However, this does not end our analysis. Dobbelaere made two critical procedural errors that prevent her from further pursuing her claim against the MTD defendants. First, Dobbelaere failed to timely state a claim for relief against MTD. Secondly, Dobbelaere failed to respond to a discovery request containing nine requests for admissions propounded to her by the MTD defendants.
In her amended complaint Dobbelaere alleges that the manufacturer of the brush cutter, or a successor, is liable on the basis of negligence, strict product liability and breach of warranty. The statute of limitations in effect at the time of this action for allegations of this nature was two years. R.C. 2305.10. Dobbelaere sustained her injury on August 5, 1992.
The amended complaint was filed two years and eleven months after the injury on July 24, 1995. Dobbelaere identified MTD as a party-defendant for the first time in her amended complaint. She did not attempt to substitute MTD for a John Doe originally identified in her first complaint 11 under the relation-back provisions of Civ.R. 15(C) and (D). Rather, Dobbelaere attempted to add MTD as a party-defendant in the action by means of the amended complaint.
Even if Dobbelaere asserted that Civ.R. 15(C) allowed her to add MTD as a party defendant, the procedural defect could not be cured. Civ.R. 15 provides:
“(C) Relation back of amendments. Whenever the claim or defense asserted in the amended pleading arose out of the conduct, transaction, or occurrence set forth * * * in the original pleading, the amendment relates back to the date of the original pleading. An amendment changing the party against whom a claim is asserted relates back if the foregoing provision is satisfied and, within the period provided by law for commencing the action against him, the party to be brought in by amendment (1) has received such notice of the institution of the action that he will not be prejudiced in maintaining his defense on the merits, and (2) knew or should have known that, but for a mistake concerning the identity of the proper party, the action would have been brought against him.”
“Civ.R. 15(C) may be employed to substitute a party named in the amended pleading for a party named in the original pleading to permit the amended pleading to relate back to the date of the original pleading, provided the requirements of the rule are otherwise satisfied. (Cecil v. Cottrill , 67 Ohio St.3d 367, 618 N.E.2d 133, approved and followed.) Additionally, the rule may not be employed to assert a claim against an additional party while retaining a party against whom a claim was asserted in the original pleading.” Kraly v. Vannewkirk (1994), 69 Ohio St.3d 627, 635 N.E.2d 323, paragraph one of the syllabus.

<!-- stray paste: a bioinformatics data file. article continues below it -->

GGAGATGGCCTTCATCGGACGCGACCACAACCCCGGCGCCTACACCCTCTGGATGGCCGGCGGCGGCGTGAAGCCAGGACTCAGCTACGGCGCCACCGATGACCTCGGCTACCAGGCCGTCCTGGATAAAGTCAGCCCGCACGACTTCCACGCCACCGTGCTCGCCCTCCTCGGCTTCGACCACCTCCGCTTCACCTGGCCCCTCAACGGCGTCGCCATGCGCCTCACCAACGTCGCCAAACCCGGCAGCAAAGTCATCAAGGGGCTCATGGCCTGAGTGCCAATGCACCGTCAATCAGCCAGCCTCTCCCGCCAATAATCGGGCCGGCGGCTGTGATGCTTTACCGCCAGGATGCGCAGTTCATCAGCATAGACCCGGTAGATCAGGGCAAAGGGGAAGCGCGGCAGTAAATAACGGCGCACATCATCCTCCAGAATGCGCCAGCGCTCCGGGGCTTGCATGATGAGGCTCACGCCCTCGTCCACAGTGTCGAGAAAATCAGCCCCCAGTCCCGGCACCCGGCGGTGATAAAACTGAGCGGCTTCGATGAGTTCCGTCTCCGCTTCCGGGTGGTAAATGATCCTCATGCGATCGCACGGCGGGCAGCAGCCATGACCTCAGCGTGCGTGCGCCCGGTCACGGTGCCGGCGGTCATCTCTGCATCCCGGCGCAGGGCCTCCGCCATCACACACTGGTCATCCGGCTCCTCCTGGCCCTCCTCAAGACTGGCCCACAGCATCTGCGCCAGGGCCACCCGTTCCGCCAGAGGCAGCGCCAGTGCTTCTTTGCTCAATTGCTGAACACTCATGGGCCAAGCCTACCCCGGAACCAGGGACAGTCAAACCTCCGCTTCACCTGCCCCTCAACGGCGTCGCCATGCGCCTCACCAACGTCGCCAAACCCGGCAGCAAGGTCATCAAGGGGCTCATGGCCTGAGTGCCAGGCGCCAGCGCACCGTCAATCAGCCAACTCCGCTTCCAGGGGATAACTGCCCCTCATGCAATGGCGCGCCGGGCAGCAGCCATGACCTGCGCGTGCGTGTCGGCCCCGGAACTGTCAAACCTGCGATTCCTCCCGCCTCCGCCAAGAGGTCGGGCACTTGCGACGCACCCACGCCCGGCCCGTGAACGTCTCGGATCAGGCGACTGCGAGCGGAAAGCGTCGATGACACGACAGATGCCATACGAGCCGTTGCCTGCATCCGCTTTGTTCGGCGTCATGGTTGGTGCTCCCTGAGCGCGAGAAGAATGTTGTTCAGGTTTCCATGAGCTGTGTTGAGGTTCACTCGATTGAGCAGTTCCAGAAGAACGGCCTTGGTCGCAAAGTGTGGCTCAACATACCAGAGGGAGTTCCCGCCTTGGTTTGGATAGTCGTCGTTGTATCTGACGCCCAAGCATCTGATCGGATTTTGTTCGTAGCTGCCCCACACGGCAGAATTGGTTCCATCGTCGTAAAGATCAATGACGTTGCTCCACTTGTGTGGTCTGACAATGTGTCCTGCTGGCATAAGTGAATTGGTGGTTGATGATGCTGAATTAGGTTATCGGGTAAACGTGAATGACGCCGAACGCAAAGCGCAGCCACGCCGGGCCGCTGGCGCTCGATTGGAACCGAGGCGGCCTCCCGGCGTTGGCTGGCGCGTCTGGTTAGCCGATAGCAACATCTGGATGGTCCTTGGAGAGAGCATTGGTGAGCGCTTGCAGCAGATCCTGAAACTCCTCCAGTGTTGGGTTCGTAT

Dobbelaere attempted to add MTD as a party-defendant, not substitute it for a party in original complaint. Therefore, Dobbelaere missed the filing date by approximately eleven months with respect to MTD.
Additionally, Dobbelaere failed to respond to a discovery request containing nine requests for admissions propounded to her by the MTD defendants. Although the action against MTD is time-barred, an action against the other MTD defendant, AIC, is not. However, Dobbelaere's failure to respond at all to the requests for admission, in essence, bars her action against AIC.
Civ.R. 36 states:
“(A) Request for admission. A party may serve upon any other party a written request for the admission, for purposes of the pending action only, of the truth of any matters within the scope of Rule 26(B) set forth in the request that relate to statements or opinions of fact or the application of law to fact, including the genuineness of any documents described in the request. * * *
* * * The matter is admitted unless, within a period designated in the request, not less than twenty-eight days after service thereof or within such shorter or longer time as the court may allow * * *.
“ * * *
“(B) Effect of admission. Any matter admitted under this rule is conclusively established unless the court on motion permits withdrawal or amendment of the admission.”
The MTD defendants moved for summary judgment against Dobbelaere on the ground that among other things, Dobbelaere failed to respond to the MTD defendants' requests for admissions. As part of the supplemental motion filed on July 1, 1996, the MTD defendants included the text of the requests and a copy of the certificate of service on Dobbelaere's counsel. Dobbelaere has never responded to the requests for admissions.